wwb's statement "Friends don't let friends use datasets" made me wish we had a ".NET Best Practices" sticky in this forum. Perhaps if we get enough responses and ideas, they will make it one.
So, what are some lessons you've learned or "best practices" that you would recommend to people new to .NET or some of us that have been out of the .NET loop for a bit?
A big one for me I think that people coming from other languages do is use String concatenation rather than using the StringBuilder.
1. StringBuilder will be much better for performance over string concatenation.
Though I would already put some caveats in number 1 there. Mainly that using a StringBuilder makes sense if there is an unknown number of additions, where given a known number of additions using normal concatenation is no less expensive then using a stringbuilder.
Good use of string builder:
System.Text.StringBuilder sb=new StringBuilder();
for (int i=0; i<stufftoadd.Length; i++)
Bad use of a stringbuilder:
System.Text.StringBuilder sb=new StringBuilder();
Now for my first few:
2. Thou shalt not use exceptions to manage program flow. Throwing an exception is a very expensive operation--basically the most expensive thing short of calling external resources. Think of an exception as making the computer beep twice and pause for two seconds, then think if you actually want to use one in that place.
3. Thou shalt wrap calls to external resources, such as configuration values or session variables in strongly typed properties.
4. Thou shalt not use DataSets in web applications.
Thats all for now, stay tuned for more.
5. Thou shalt wrap any disposable items in a using statement
i.e. using(SqlConnection cnn = new SqlConnection())
6. Thou shalt employ and ALWAYS adhere to naming conventions!
7. Thou shalt not deploy a live site when compiled in 'Debug' mode.
8. If you HAVE to throw an exception, thou shalt use throw, not throw ex; or thy stack trace will be reset.
9. Thou shalt disable viewstate on any control that does not need it.
10. Thou shalt always check a variable for null.
11. Thou shalt use HtmlTextWriter when outputing html from code, not Response.Write.
12. Thou shalt use Server.Transfer, not Response.Redirect when moving to another url programatically.
13. Thou shalt only use user controls when it is required on more than one page.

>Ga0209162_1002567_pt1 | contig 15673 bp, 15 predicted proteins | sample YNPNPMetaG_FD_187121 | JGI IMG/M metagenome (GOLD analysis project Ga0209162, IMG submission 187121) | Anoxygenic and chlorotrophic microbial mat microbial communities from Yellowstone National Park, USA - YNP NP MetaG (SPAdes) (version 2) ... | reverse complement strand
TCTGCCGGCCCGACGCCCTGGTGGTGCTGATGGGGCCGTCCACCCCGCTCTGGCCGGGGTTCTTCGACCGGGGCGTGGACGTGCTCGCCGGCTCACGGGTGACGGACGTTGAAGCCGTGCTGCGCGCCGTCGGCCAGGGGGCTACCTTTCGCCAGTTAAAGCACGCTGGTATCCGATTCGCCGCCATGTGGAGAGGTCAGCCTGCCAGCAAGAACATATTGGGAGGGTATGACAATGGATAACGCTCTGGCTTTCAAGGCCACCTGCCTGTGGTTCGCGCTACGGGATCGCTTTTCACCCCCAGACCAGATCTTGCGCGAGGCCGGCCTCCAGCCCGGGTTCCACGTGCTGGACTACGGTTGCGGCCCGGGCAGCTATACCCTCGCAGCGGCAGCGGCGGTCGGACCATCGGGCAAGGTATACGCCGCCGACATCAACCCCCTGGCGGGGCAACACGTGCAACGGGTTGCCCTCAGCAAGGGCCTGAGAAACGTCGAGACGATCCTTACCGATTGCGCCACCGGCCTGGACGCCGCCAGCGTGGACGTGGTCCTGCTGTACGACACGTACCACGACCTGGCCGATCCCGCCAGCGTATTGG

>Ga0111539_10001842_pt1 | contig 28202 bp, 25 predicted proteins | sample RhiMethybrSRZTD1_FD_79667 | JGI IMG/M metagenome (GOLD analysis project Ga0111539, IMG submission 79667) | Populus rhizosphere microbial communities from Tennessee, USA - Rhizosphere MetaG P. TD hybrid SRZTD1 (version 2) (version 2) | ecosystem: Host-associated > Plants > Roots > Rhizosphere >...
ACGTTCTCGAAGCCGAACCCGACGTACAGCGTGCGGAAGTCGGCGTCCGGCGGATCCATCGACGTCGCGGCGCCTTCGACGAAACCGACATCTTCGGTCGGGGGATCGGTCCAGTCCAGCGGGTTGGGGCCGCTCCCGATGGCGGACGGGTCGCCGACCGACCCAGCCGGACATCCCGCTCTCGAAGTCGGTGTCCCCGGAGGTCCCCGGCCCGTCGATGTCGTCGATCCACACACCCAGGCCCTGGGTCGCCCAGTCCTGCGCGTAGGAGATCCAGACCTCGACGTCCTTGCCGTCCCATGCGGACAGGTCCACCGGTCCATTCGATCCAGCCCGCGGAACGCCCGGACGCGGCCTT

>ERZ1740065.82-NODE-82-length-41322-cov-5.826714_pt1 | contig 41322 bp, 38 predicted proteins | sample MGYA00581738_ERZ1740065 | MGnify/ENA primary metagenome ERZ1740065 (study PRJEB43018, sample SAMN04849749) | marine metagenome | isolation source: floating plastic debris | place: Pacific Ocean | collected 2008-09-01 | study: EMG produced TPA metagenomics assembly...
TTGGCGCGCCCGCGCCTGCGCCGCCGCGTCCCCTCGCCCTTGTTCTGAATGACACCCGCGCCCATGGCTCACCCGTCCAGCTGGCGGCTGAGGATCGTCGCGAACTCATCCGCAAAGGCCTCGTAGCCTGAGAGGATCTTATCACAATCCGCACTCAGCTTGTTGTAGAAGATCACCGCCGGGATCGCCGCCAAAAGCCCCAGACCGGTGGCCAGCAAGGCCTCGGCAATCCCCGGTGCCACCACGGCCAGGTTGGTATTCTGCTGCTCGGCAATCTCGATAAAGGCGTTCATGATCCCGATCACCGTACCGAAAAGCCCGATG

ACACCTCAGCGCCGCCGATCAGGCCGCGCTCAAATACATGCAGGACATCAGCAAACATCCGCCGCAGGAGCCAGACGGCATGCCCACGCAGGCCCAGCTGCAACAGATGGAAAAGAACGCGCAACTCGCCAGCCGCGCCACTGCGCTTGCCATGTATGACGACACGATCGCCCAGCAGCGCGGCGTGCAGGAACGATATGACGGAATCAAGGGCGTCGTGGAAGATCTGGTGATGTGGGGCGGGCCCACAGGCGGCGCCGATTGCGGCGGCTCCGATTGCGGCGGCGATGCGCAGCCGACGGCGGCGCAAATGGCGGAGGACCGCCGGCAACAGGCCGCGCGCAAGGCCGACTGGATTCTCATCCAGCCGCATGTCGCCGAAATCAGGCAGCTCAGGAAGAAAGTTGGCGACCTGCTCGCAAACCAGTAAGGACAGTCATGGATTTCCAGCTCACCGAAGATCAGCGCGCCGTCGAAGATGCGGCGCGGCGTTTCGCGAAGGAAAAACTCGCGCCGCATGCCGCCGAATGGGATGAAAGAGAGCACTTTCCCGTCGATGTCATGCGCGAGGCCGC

14. Thou shalt turn off session state support if session state is not required.
15. Thou shalt use caching.
16. Thou shalt not hard code paths in code.
i.e. string appPath = "c:\ est\blah.txt";
17. thou shalt never catch general exception, though shalt use the appopriate exception type
SqlConnection cnn = new SqlConnection(BadCnnString);
// now handle it gracefully
I got plenty more, but better get back to work, will post more later
following suit here:
18. Thou shalt store any application data (connection strings, etc.) in the configuration/appsettings section of the webconfig and reference it accordingly: System.Configuration.ConfigurationSettings.AppSettings["myKey"]
19. Thou shalt not create a variable if it is only used once.
A basic one...
20. Thou shalt not concatenate SQL queries and user input... use Parameters.
About DataSets and Custom Entity Classes
On the Way to Mastering ASP.NET: Introducing Custom Entity Classes
By the way...
What do guys (and lady) have to say about the new "...DataSource" controls?
I went to TechDays last week here in Lisbon... the ASP.NET presentations where the "drag-and-drop" madness!!
21. Thou shalt catch all exceptions before they are thrown to the end-user. After all there is a nice HttpApplication.Error event that is just for that purpose. And give user a nice error page, not the ASP.NET generic one
Or dispose them in finally section of you exception hadling statement. (Especialy for the VB.NET people) And instantiate them as late as possible and dispose them as early when you don't need them anymore. (mainly for DB connections, images, streams)
Also don't forget to turn off in web.config:
<compilation [B]debug="false"[/B] />
Thou shalt not overgeneralize: "12. Thou shalt use Server.Transfer, not Response.Redirect when moving to another url programatically." is IMHO not good, they can be both used and have their distincitve usages.
Now, I'm always a little provoked when faced with absolutes. wwb has several times floated the idea that datasets are generally unwanted in web applications. I assume it's because of performance concerns.
There are situations where a dataset may actually both improve your program structure and improve performance, unless you go to extreme length with your plain C# objects.
One such example is when you have a hierachical entity which is stored flattened in the database. This could be an agenda of a meeting planning system with several thousands or more agendas. You wouldn't want to go to the database to find the "root" item and after that find the next level (sub items of the root item) and go on like that recursively. That would generate a database chatty application. Chatty apps is the most common source of scalability/performance problems, especially when the database server is accesses across a network. Rather you would like to get all the items of the agenda at once (since you know you'll be using them all), and arrange them in the structure within the app. The dataset is ideal for this: You can define relations, switch of index generation while loading, and then simply walk the sub-item relation, using views with orderings. In my experience this scales a lot better than the chatty alternative. Now you could read all the items into business objects, locate the root and try a custom indexing/searching/sorting, but you would have a hard time keeping up with the optimized dataset.